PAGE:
Saturday, 20 July 2024

The Truth Be Told: Realities Narrated in Fiction and Nonfiction

Written by  Alejandra Gotóo Feb 12, 2024

This article might be distressing. Continue at your discretion. Fiction protects the readers. It allows us to come close to the characters, their feelings, and their lives, but always through some sort of protection. It comes to mind the concept of simulacrum from Jean Baudrillard: “It is a question of substituting the signs of the real for the real". It is a looking glass that reflects what could have happened given different circumstances. But, nonfiction removes the protection from the imaginary. It shows reality not as it could have been but as it was. Sometimes, the real becomes too raw, yet we could not argue it is not the truth.

I need to write about The Road of Lost Innocence, by Somaly Mam. I heard about her on a podcast by a psychiatrist, Marian Rojas-Estapé. I have read the book and have found reasons to dislike human beings, as well as have found other reasons to be hopeful. Perhaps there are two categories of humans, although I am inclined to think anyone can commit terrible acts, and I hope that anyone who has committed them can change for the better.

The book deals with Mam’s childhood and her experiences as an orphan in post-Pol Pot’s Cambodia. She had no one to protect, love, teach, or help her find her way in life. Yet, she has done more than many, and she has inspired me. She was sold into prostitution when she was 15, and she was already been raped several times.

This is a very sensible topic, I am aware. I need to write about it because I believe silence is not the solution. Previous generations have remained silent in front of abuse and I want to try a different approach. Two or perhaps three years ago, on a Women’s Day, a group of young women in the school where I taught literature showed a video speaking up about the abuses they have lived (in school, at the streets, and at home). This was in Mexico City, a very nice school, where money was not the problem. Yet, women were not protected. They were young, around 16 years old. They were so brave. They raised their voices. Their messages were clear: “This has happened to me”, “You are not alone if that has also happened to you, “You are not the problem, “You did not deserve it.”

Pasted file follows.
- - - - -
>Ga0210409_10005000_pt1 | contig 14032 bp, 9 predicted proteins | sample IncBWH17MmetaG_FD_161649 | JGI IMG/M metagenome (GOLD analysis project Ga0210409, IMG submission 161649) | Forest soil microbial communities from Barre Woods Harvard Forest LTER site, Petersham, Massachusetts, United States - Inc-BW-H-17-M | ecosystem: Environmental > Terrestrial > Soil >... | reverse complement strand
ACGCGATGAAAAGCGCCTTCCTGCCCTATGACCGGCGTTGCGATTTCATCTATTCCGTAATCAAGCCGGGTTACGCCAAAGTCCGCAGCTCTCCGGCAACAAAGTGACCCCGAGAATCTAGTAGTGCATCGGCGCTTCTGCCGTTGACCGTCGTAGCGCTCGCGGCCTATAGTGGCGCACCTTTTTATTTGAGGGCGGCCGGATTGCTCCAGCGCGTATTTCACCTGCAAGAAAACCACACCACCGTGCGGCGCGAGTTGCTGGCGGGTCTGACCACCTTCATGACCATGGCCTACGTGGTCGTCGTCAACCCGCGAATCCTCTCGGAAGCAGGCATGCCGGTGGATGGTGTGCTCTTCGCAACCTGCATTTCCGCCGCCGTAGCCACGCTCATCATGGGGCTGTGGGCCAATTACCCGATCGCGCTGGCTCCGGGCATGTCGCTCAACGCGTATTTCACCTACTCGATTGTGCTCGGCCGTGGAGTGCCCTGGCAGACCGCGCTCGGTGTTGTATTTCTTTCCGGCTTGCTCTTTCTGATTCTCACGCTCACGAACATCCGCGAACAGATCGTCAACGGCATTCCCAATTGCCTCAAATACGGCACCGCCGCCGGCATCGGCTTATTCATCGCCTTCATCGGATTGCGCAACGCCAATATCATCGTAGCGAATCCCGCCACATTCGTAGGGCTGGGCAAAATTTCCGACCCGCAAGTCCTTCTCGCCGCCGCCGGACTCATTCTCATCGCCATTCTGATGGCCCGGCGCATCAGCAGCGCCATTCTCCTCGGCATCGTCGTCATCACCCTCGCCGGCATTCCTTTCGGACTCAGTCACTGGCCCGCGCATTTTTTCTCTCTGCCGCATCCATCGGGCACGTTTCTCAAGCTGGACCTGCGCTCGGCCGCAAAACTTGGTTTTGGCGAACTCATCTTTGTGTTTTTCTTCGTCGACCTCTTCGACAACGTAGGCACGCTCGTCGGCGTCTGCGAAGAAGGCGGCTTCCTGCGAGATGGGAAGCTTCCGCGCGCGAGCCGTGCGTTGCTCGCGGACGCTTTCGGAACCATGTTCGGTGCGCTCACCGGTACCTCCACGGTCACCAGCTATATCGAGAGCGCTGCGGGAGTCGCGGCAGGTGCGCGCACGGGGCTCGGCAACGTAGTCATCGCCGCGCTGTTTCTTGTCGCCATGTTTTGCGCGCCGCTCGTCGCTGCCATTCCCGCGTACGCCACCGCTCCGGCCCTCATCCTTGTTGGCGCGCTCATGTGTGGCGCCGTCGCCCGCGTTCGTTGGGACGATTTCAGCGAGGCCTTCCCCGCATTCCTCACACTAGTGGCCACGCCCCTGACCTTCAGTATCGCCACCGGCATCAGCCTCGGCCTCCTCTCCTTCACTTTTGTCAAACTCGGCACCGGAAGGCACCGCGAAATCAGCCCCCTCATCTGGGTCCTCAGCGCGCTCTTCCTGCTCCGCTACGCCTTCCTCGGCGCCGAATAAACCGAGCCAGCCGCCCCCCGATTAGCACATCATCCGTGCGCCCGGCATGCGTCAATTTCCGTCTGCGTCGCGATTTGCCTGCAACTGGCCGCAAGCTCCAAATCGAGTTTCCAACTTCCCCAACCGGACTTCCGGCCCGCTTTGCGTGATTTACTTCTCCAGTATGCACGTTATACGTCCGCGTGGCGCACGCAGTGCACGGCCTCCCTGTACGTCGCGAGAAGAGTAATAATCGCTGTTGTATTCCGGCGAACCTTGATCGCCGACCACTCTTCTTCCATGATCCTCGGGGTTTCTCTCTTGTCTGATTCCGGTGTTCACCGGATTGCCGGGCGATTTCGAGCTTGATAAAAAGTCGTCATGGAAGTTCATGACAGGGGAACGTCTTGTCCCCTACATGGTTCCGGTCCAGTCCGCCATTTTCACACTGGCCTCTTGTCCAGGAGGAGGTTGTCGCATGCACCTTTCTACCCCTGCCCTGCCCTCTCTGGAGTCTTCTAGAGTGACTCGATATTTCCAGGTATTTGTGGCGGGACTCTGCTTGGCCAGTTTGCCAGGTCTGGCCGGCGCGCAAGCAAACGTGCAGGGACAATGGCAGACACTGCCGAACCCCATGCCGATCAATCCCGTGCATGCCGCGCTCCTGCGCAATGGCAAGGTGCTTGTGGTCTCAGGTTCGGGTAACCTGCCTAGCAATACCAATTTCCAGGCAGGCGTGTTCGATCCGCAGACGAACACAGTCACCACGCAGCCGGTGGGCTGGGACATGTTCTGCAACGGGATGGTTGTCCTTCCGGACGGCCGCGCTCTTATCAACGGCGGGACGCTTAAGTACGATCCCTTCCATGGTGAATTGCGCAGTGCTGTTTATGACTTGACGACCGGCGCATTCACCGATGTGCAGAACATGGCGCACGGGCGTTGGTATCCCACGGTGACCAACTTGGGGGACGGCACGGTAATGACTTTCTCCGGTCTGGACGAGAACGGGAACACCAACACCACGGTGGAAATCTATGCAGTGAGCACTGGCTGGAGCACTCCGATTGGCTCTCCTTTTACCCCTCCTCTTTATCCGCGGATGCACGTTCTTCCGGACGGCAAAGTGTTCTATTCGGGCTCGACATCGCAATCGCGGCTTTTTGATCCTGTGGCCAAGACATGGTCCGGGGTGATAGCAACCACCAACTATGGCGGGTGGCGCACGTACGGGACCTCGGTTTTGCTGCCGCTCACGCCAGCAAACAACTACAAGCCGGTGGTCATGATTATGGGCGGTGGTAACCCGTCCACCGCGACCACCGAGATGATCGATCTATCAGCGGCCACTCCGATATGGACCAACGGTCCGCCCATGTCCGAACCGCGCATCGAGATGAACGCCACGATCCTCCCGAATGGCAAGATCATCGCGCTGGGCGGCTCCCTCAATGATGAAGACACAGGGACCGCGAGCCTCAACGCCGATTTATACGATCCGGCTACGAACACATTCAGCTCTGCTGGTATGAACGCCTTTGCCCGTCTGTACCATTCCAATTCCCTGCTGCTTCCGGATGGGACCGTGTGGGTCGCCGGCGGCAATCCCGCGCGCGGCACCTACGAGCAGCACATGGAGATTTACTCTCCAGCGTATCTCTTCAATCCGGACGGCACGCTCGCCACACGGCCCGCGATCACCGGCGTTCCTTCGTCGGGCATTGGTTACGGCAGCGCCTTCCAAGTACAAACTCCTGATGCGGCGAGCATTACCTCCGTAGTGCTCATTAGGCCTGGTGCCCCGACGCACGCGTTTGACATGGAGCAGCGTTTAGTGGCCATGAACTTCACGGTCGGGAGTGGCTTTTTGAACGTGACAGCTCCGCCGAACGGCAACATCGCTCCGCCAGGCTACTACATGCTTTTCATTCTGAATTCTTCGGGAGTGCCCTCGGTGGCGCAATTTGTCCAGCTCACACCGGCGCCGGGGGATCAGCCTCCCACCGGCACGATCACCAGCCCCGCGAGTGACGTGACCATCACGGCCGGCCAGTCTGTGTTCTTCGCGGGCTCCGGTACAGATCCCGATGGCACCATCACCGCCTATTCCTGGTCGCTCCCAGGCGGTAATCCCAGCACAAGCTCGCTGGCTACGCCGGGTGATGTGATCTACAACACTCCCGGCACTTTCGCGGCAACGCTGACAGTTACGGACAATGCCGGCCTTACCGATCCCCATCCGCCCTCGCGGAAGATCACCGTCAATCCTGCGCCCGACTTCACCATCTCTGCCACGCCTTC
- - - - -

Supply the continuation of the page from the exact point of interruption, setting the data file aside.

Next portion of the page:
In Mam’s book, she shows her vulnerability and fears. She did not speak before about the things that were happening because she was ashamed. While she experienced the abuse, she felt isolated. I write to break silences and to help people realize that this is a huge problem that needs to be faced. Perhaps you have experienced sexual abuse, maybe you know someone that has, even if that person has not told you about it.

How can we start to have these conversations? We need to break the taboo. Women who have suffered abuse are not guilty, unclean, or undeserving of love. I did not write victims because I will not oversimplify all their lives for something that they suffered. Women who have been abused are much more than victims.